Tonight is Week 2 of Bill McBride's Six Week Film School at the Normal Theater. Professor McBride hosted a Film Noir series last fall, but this time he's focusing on Alfred Hitchcock. It doesn't get any better for film students than Hitchcock, the master of suspense who was also a master of "the stylized language of cinema." You'll find Hitchcock movies on almost every film school syllabus because he employed so many different cinematic techniques to create suspense and keep his audience connected as well as recoiling.
I'm sorry I'm a week late to talk about Shadow of a Doubt, the creepy "Merry Widow Murderer" movie that centers on a family in a small town and how young Charlie (played by Teresa Wright) unravels the mystery of her charming Uncle Charlie (the reason she got her name) and just why he's come to visit after so long. Joseph Cotten, a warm, appealing actor, creates a portrait of Uncle Charles that's all the more creepy because he seems like such a regular guy. Hitchcock casts evil into the midst of an apple-pie sort of town, with a Little Charlie/Big Charlie duality that makes all of us feel guilty.
|Cary Grant and Ingrid Bergman steam up the screen in Notorious.|
The sexual politics in the film are definitely dicey -- let's just say in today's world it could've been called "Slut Shaming" just as easily as "Notorious" -- and Devlin is a rat if ever there was one. Because of her father's crimes and her own reputation as a party girl, Alicia is a pawn in a game created by a whole lot of controlling, judgmental, cruel men. It doesn't matter to Devlin if he punches her or pimps her out or almost kills her. He's handsome. He's cynical. His important big-guy spy stuff is much more important than any woman. And, in fact, the notion that all the punishment Alicia gets may just be what she deserves to clean away the "spots" of her sexuality is definitely present.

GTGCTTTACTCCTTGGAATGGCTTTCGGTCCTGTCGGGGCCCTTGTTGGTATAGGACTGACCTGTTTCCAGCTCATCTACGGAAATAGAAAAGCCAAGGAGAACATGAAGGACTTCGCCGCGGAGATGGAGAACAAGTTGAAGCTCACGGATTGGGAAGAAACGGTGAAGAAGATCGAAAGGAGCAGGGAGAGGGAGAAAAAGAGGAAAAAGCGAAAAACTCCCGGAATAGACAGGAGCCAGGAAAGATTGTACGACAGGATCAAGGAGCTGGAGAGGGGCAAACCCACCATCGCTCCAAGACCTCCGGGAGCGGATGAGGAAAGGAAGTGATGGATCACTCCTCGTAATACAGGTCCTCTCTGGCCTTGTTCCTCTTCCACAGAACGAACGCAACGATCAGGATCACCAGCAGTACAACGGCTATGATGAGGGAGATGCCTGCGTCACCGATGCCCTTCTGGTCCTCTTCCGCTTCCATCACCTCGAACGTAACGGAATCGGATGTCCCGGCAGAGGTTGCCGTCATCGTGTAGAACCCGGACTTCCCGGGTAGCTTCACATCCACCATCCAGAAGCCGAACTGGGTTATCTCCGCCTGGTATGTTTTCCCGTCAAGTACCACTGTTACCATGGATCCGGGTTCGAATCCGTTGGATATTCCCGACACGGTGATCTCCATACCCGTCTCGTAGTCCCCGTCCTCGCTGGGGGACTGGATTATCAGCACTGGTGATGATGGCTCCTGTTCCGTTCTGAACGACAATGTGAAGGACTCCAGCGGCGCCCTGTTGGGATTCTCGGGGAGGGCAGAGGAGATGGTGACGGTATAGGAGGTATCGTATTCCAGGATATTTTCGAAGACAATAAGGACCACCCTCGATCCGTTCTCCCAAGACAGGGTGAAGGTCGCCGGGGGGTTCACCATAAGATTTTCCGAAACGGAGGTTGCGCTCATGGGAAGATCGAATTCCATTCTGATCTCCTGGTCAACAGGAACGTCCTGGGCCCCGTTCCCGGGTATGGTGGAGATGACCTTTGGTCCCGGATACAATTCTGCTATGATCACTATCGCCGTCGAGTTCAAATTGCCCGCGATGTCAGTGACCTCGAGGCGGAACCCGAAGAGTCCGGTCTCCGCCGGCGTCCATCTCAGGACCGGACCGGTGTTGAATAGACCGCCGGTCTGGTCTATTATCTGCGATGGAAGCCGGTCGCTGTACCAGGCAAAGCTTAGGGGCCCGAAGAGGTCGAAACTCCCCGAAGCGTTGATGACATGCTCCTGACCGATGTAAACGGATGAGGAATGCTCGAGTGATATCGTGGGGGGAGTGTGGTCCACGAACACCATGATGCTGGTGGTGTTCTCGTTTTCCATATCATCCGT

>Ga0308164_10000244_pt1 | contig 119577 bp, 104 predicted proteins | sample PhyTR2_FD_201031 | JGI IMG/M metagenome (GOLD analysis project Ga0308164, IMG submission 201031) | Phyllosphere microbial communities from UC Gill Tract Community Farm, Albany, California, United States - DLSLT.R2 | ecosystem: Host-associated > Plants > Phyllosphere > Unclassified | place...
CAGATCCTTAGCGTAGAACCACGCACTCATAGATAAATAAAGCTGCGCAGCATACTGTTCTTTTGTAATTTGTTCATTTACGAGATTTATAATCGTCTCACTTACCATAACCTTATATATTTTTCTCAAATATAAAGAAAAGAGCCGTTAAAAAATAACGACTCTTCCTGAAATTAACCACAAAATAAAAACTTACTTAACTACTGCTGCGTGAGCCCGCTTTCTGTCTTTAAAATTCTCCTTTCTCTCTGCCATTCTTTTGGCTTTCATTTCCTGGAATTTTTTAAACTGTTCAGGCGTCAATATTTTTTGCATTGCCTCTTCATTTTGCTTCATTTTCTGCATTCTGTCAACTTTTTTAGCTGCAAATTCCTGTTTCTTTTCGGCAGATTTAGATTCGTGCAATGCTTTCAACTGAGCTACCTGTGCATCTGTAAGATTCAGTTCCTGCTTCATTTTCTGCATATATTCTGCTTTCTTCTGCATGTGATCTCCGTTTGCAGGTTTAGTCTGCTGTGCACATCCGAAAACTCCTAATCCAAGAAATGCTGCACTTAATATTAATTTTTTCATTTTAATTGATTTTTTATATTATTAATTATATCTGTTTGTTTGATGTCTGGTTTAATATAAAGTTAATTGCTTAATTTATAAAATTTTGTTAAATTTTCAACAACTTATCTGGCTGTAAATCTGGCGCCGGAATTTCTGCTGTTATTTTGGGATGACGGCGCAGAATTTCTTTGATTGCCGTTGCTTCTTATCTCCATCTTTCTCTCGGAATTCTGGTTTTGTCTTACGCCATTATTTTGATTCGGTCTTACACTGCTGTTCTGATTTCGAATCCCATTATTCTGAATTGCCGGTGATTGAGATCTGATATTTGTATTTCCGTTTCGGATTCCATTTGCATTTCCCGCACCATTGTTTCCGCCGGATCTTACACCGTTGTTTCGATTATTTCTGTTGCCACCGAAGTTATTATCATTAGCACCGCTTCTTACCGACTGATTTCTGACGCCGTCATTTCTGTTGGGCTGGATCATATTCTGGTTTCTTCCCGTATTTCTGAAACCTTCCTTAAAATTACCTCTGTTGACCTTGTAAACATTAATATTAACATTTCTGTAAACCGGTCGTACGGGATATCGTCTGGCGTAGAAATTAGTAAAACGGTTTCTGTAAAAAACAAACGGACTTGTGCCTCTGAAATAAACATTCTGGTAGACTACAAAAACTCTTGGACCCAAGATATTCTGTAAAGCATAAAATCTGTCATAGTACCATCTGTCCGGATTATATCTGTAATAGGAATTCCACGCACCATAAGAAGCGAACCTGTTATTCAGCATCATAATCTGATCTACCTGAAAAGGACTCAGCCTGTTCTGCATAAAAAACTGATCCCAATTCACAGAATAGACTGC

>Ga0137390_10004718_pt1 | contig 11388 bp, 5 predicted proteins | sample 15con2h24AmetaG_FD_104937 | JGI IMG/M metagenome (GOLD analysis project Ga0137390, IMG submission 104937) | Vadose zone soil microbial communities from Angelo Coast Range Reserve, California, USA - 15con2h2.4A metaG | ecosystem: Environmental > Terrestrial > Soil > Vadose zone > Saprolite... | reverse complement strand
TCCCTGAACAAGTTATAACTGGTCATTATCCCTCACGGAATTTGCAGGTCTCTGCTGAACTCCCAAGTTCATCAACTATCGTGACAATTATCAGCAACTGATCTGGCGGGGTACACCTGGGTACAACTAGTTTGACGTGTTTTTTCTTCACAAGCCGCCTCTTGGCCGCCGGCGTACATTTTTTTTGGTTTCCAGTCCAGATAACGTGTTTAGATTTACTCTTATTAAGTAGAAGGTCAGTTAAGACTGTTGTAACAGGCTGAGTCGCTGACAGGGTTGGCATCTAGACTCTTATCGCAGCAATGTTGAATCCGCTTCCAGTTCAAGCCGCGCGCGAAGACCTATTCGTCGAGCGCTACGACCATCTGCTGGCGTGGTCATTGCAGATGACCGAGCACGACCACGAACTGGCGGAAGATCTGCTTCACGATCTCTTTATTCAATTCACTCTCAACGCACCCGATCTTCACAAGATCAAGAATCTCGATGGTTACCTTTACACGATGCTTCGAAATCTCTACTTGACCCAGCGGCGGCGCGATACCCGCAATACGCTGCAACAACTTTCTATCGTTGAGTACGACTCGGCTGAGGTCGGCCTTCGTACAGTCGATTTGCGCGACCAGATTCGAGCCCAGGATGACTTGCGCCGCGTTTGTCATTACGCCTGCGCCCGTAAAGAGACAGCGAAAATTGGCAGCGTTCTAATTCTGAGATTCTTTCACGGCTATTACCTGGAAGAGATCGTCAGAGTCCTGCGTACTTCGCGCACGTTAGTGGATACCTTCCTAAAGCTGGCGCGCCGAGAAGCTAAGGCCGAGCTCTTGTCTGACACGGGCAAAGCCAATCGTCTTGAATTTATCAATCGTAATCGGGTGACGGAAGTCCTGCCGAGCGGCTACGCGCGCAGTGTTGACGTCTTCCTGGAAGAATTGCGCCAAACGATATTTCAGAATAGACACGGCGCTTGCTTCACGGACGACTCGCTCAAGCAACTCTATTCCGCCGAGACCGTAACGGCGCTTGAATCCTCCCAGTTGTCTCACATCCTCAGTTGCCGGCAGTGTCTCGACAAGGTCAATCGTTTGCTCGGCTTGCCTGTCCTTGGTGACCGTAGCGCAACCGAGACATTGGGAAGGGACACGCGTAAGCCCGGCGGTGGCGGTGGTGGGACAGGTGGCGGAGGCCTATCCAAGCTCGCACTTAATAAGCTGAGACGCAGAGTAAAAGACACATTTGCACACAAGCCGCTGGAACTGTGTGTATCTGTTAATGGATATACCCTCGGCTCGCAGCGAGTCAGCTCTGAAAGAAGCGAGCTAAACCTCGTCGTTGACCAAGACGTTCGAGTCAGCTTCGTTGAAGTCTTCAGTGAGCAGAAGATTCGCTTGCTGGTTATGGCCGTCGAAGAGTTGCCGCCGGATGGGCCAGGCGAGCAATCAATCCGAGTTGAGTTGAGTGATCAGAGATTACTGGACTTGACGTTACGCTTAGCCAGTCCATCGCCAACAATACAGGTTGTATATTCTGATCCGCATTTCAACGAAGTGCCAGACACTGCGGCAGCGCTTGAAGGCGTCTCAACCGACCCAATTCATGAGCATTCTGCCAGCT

Hitchcock was often creepy about his female characters and the way he treats Alicia Huberman is no exception, even as she does show a certain agency as a sleuth and we are given some focus on her point of view. Bergman's big-screen persona and charisma function to give her character both sensuality and virtue, to make her seem like a real, three-dimensional human being, no mere victim or paper doll to be cut to size. We know she's good and honorable, no matter how notorious she is or how many smutty comments a roomful of American agents toss her way. In the end, the fact that she has been known to drink to excess and have sex, including with Devlin and Sebastian, makes her more sympathetic and attractive, not less.
It doesn't hurt that Cary Grant has his own big-screen persona and charisma working on all cylinders and the sparks Bergman and Grant create together make Notorious work really, really well.
The famous sweeping shot to a key in Bergman's hand, a huge coffee cup, smoke and mirrors, the use of light and shadow, off-kilter angles, flipping point-of-view, a staircase of doom, the MacGuffin in a wine cellar... And the sexual politics. All fodder for a ripping good discussion of Hitchcock as a cinematic artist.
Notorious will be screened tonight at 7 pm at the Normal Theater. The movies included in the Six Week Film School are offered free of charge, and the program includes a post-show discussion with Professor McBride. Click here for McBride's notes on the film, including links to some excellent reading material.
Next week: Strangers on a Train. After that, McBride's schedule includes Vertigo, Psycho and The Birds.